Morimoto E.,Ishikawa Agriculture and Forestry Research Center |
Daikoku M.,Tohoku Agricultural Research Center Shimokuriya gawa Morioka |
Ogomi T.,Isekiand Co. |
Saiga M.,Isekiand Co. |
Aoki K.,Isekiand Co.
Engineering in Agriculture, Environment and Food | Year: 2016
This study observed soil condition in a tsunami-damaged field. An on-the-go soil sensor mounted on rice transplanter was employed for field monitoring. Topsoil depth (TD) and soil fertility value (SFV) were used for field evaluation. A dataset of 17,017 samples for tsunami-damaged and 33,716 samples from on-damaged field were evaluated in this study. Results indicated that standard deviation of TD between tsunami and non-damaged fields showed very little differences. However, average SFV in the tsunami field was greater than three times higher than that of non-damaged field. Especially, high SFV (i.e. 1.2 mS/cm) was observed around the edge of field due to the salt removal operation by using mole drain. © 2016 Published by Elsevier B.V. on behalf of Asian Agricultural and Biological Engineering Association.
Ueka Y.,Ehime University |
Matsui M.,Iseki and Co. |
Matsui M.,Utsunomiya University |
Inoue E.,Kyushu University |
And 3 more authors.
Engineering in Agriculture, Environment and Food | Year: 2012
The flight of separated straws is thought to affect the cleaning wind of a combine harvester. To comprehend the turbulent flow characteristics of the cleaning wind and its passage through the grains, the cleaning wind velocity is measured by particle image velocimetry and laser Doppler velocimetry. The flow of the cleaning wind is blocked by the grains, and therefore the distribution of wind velocity changes. It is found that the energy loss of the cleaning wind is not a result of turbulent flow. The wall friction and the pressure change observed as a result of the shape and the friction loss in the grains are the main considerations while calculating the energy loss of the cleaning wind in combine harvester.
Ueka Y.,Ehime University |
Yamashita J.,Matsuyama University |
Sato K.,Ehime Institute of Industrial Technology |
Doi Y.,ISEKI and Co.
Engineering in Agriculture, Environment and Food | Year: 2013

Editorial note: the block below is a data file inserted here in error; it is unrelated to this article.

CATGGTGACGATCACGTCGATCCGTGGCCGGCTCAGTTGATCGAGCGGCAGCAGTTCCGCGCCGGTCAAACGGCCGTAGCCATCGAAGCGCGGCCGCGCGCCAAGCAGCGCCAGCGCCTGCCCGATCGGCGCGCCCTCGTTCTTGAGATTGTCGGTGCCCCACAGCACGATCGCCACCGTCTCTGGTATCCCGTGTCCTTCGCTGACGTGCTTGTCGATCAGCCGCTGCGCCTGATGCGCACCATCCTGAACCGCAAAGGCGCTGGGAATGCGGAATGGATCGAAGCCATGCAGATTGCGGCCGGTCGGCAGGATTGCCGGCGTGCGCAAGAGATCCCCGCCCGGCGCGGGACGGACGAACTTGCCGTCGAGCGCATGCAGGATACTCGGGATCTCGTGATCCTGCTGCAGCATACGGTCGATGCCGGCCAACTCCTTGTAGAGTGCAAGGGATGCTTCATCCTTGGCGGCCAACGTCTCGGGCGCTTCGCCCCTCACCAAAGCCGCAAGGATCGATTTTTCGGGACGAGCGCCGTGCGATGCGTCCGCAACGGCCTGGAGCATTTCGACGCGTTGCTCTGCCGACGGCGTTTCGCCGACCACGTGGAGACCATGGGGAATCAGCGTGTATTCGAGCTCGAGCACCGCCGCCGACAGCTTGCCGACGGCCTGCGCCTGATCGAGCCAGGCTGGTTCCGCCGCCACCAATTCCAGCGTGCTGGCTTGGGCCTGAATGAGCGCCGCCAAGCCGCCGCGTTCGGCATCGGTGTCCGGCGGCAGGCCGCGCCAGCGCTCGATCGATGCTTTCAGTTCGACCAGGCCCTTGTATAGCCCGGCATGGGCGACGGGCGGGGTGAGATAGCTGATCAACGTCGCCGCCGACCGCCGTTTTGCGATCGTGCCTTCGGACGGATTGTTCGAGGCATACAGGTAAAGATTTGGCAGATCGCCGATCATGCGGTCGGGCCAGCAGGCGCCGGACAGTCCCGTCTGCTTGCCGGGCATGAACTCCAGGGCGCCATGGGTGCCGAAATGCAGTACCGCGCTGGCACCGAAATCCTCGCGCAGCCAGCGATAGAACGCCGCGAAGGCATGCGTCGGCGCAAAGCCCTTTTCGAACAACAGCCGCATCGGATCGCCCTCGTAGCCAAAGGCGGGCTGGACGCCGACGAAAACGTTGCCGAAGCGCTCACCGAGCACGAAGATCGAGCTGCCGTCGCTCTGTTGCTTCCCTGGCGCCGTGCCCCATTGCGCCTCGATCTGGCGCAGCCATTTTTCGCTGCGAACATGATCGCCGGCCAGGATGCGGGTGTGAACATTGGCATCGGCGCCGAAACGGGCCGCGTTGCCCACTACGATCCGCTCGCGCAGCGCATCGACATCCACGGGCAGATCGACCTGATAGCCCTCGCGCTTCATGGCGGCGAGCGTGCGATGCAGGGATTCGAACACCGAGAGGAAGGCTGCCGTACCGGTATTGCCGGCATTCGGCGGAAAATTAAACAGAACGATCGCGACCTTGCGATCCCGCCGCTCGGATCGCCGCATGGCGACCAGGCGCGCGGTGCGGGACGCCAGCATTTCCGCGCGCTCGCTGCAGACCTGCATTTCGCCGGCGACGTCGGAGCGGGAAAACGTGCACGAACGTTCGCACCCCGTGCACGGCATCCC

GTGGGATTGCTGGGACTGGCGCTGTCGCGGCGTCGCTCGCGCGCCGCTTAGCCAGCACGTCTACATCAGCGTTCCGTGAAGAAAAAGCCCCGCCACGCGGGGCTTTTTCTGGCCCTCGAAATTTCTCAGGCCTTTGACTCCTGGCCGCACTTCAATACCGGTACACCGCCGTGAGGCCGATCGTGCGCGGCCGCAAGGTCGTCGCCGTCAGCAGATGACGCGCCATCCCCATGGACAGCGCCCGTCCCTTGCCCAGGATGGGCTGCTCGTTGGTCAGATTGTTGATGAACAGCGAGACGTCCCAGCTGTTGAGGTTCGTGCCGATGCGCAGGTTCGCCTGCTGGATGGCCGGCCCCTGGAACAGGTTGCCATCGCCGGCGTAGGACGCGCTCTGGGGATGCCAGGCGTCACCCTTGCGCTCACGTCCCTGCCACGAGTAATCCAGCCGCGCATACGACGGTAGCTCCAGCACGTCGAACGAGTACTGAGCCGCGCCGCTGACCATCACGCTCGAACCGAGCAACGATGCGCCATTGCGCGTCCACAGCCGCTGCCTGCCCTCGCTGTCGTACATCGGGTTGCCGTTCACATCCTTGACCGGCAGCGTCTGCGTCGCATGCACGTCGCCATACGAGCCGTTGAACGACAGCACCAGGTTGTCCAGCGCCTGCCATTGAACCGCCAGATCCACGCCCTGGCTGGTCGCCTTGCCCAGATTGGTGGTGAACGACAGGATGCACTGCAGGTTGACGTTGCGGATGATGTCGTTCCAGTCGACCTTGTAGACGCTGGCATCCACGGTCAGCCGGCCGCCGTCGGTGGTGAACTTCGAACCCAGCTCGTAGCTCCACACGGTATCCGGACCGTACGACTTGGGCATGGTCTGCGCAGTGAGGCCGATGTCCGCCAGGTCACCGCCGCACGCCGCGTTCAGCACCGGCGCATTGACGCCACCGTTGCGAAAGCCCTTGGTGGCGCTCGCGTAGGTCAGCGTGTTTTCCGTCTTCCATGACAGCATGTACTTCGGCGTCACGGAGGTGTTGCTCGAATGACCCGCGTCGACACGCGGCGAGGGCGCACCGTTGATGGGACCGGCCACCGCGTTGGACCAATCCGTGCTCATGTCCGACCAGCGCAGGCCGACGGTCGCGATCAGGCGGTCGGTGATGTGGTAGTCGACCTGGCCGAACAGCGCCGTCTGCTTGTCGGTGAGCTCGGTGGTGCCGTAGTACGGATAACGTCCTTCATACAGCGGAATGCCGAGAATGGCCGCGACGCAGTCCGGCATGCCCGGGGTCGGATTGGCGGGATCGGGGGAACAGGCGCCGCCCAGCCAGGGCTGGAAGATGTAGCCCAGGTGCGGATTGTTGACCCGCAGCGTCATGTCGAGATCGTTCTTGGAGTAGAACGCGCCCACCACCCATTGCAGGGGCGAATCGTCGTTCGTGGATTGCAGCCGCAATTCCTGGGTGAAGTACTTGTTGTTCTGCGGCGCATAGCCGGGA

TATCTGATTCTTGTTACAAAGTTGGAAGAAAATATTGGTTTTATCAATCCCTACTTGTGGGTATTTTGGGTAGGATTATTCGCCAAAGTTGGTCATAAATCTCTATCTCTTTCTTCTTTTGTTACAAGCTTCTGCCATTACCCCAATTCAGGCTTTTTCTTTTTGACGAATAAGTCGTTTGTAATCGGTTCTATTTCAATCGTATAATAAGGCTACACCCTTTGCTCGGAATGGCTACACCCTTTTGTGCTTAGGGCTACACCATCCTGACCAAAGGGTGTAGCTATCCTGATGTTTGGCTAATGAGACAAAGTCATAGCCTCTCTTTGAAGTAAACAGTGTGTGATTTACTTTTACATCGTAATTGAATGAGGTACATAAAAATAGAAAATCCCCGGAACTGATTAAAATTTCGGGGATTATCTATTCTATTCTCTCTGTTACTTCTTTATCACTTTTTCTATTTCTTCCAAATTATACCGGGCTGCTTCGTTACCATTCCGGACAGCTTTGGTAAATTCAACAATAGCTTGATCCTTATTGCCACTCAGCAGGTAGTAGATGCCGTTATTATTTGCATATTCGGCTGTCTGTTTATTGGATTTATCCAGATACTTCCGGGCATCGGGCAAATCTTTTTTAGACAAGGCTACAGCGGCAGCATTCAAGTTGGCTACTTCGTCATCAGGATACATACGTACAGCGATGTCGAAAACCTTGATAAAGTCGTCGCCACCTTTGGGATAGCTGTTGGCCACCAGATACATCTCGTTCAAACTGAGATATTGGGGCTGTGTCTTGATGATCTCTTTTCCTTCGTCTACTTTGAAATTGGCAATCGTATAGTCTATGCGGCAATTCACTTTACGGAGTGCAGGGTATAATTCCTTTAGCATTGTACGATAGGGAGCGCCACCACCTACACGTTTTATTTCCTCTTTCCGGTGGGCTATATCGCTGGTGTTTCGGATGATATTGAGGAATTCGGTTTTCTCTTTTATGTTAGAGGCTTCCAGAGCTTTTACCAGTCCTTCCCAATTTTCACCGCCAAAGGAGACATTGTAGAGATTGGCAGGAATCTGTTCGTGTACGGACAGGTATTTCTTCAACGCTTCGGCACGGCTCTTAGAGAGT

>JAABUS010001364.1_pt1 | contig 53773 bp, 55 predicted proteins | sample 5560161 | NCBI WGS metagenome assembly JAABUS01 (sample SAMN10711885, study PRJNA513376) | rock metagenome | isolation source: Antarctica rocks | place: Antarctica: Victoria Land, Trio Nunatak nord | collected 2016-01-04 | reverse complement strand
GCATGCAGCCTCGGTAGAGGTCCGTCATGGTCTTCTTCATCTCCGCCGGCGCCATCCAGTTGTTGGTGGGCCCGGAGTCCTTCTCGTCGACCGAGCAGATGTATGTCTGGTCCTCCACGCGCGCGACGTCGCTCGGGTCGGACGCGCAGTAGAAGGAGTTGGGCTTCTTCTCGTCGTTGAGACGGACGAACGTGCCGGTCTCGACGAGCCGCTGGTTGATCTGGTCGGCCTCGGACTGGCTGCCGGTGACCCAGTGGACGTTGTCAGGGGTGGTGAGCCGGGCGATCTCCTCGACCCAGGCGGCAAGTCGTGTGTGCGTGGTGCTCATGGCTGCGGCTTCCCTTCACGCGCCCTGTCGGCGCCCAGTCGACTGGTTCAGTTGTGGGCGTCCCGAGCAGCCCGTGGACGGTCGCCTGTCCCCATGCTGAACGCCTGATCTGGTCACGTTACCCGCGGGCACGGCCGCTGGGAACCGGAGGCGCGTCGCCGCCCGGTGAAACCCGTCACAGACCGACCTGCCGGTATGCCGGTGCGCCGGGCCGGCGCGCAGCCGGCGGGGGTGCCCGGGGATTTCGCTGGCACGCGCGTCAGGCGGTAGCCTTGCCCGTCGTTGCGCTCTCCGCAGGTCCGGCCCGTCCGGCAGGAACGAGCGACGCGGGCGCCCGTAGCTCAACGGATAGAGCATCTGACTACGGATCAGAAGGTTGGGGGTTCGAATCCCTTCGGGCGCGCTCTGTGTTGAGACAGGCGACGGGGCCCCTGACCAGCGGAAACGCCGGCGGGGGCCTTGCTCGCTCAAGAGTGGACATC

To reduce the environmental impacts of agricultural production, an existing 10kW-class internal combustion engine tractor was remodeled as an electric tractor with an AD motor. Remodeling the engine tractor to an electric tractor increased its overall weight. However, it had little damaging effect on the balance of the body. By using electric-only agricultural machinery, the energy consumption needed for traveling and tillage in the field can be reduced by approximately 70%. Moreover, the electric tractor could operate continuously for one hour over a work area of approximately1300 m2 on a single charged battery. From the results of the CO2emissions estimated on the basis of the above result, it reduced by approximately70% rather than the engine tractor.
Xu K.,ISEKI and Co. |
Sasahara H.,Tokyo University of Agriculture and Technology
International Journal of Automation Technology | Year: 2016
Many products are designed with surface textures that enhance the aesthetic and tactile qualities of the product. In this paper, a curved-surface, patch-division milling technique is proposed for creating uniform aligned cutter marks on a curved surface. Previous research demonstrated a ball-end milling technique that divides the surface into small planar patches where each patch is generated by a helical tool path with dimples in uniform alignment. Because the patches are planar, it is impossible to precisely machine a concave or convex surface. However, the technique could only approximate a method for machining curved surfaces. To resolve this issue, curved surface patches were developed to generate the patch directly according to the shape of the targeted curved surface. The dimples are expected to be uniformly aligned on curvedsurface patches. Therefore, the targeted surface should be cut using an appropriate machining condition. According to the test results, the distribution of dimples was the same as the pre-determined distribution. In addition, the dimples were regularly aligned when viewed from a specific angle. This proposed method overcomes the deviation of the dimple’s positions, which is caused by the acceleration–deceleration of the machine tool and the change of the cutting point during five-axis machining. © 2016, Fuji Technology Press. All rights reserved.